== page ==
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Banner Health Class-Action Claims 12 Months ID Theft Protection is Insufficient Reparation

Following a healthcare data breach, a class-action lawsuit is almost guaranteed to be filed. However, the newsprint has barely dried, yet a class-action lawsuit has already been filed against Banner Health Network. The suit has not been filed by a patient, but on behalf of a former Banner Health physician whose information was exposed in the 3.7 million-record breach reported last week. The suit was filed three days after the breach was announced.

Law firm Hagens Berman Sobol Shapiro filed the lawsuit on behalf of Dr. Howard Chen: A former Ophthalmologist at Banner Thunderbird Hospital in Glendale, Arizona. Chen used his Banner Health insurance while employed at the hospital between 2010 and 2013 and is concerned that his information was obtained by the hackers.

The lawsuit is not being filed to recover damages related to identity theft, but in order to obtain compensation to cover the cost of paying for credit monitoring and identity theft protection services.

Banner Health has offered these services to all affected individuals, but only for a period of 12 months. Dr. Chen’s attorneys say that this is insufficient to protect breach victims from identity theft and fraud.

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Chen’s attorneys say the law requires Banner Health to offer reparation for the serious risk that patients face, yet the current offer of 12 months’ identity theft protection and resolution services is insufficient.  “It’s not enough to offer a skimpy fix”, said Chen’s attorney – Rob Carey – in a recent statement.

The data potentially obtained by the hackers include all the information necessary to commit identity theft. The risk to patients is therefore considerable. Banner Health discovered the cyberattack on July 7, although initially it was thought that the attack only affected customers of food and beverage outlets in Banner Health hospitals.

However, on July 13, 2016 Banner Health discovered that a second attack had occurred that potentially allowed the hackers to gain access to patient data. The information potentially accessed includes names, addresses, birth dates, treating physicians’ names, dates of service, insurance claims information, health insurance details, and Social Security numbers.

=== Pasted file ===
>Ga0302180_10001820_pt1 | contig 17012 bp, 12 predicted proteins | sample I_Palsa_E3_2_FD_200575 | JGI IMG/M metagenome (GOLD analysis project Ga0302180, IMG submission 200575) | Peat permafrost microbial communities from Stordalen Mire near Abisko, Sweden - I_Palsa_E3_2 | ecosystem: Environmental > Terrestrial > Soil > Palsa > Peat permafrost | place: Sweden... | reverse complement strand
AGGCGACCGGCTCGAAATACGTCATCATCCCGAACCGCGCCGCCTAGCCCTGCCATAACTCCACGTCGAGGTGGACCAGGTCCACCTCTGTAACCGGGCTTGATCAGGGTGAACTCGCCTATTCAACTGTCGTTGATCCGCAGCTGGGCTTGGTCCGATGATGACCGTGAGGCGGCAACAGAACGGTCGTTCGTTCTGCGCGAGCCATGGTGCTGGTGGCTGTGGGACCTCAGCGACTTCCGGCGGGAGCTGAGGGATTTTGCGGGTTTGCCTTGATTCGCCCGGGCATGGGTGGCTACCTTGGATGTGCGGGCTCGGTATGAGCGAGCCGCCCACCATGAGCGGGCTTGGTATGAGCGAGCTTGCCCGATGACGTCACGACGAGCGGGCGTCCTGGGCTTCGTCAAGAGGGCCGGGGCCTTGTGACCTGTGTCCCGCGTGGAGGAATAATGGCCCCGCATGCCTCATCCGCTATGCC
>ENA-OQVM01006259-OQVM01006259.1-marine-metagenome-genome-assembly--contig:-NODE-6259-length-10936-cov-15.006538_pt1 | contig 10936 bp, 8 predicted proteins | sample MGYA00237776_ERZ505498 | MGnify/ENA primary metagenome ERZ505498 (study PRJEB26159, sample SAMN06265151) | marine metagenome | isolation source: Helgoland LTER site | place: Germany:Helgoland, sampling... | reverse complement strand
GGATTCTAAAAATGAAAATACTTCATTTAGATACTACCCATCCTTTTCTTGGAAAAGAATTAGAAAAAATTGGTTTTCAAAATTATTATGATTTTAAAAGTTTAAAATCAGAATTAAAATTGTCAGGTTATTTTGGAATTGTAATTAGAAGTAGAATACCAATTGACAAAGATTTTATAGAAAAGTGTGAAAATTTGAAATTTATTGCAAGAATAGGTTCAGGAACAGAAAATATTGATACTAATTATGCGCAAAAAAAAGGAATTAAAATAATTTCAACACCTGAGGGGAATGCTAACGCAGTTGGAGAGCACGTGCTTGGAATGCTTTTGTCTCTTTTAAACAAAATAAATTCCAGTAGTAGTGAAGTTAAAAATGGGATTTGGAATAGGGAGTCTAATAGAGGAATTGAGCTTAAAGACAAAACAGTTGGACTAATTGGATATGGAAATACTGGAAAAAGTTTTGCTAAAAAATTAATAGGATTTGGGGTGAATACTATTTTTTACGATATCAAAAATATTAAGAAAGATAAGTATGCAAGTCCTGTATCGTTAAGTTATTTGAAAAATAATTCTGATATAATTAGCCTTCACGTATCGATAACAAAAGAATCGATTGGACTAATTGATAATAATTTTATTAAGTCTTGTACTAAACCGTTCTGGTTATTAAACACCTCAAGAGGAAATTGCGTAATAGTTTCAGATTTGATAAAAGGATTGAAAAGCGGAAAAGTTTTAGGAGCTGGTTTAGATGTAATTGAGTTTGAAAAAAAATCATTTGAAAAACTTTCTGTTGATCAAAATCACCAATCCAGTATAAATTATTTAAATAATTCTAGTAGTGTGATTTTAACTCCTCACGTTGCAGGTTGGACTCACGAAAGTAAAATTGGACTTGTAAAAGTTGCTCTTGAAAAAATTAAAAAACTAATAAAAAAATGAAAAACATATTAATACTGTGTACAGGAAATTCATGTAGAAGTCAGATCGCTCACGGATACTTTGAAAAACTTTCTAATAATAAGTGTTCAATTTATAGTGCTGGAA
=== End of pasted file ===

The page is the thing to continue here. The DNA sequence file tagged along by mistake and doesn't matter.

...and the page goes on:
Access to Banner Health’s systems has now been blocked, although if patient data were stolen in the attack the data could be used by the attackers or traded on the black market. According to the lawsuit, “Personal and financial information is a valuable commodity.” Patients are therefore exposed to a considerable level of risk and that risk does not decline after 12 months. In fact, the risk of data being used for identity theft increases.

Cybercriminals are well aware that credit protection services are offered to patients following a breach, but that credit monitoring services are usually only provided for a period of 12 months or 24 months at the most. When healthcare data are stolen, criminals often sit on the data for a year or two before using it to commit fraud for this reason.

In order to protect against identity theft and fraud, breach victims will be required to pay for continued identity theft protection services. Chen’s attorneys believe that cost should not be covered by the breach victims.

Author: Steve Alder is the editor-in-chief of HIPAA Journal. Steve is responsible for editorial policy regarding the topics covered on HIPAA Journal. He is a specialist on healthcare industry legal and regulatory affairs, and has several years of experience writing about HIPAA and other related legal topics. Steve has developed a deep understanding of regulatory issues surrounding the use of information technology in the healthcare industry and has written hundreds of articles on HIPAA-related topics.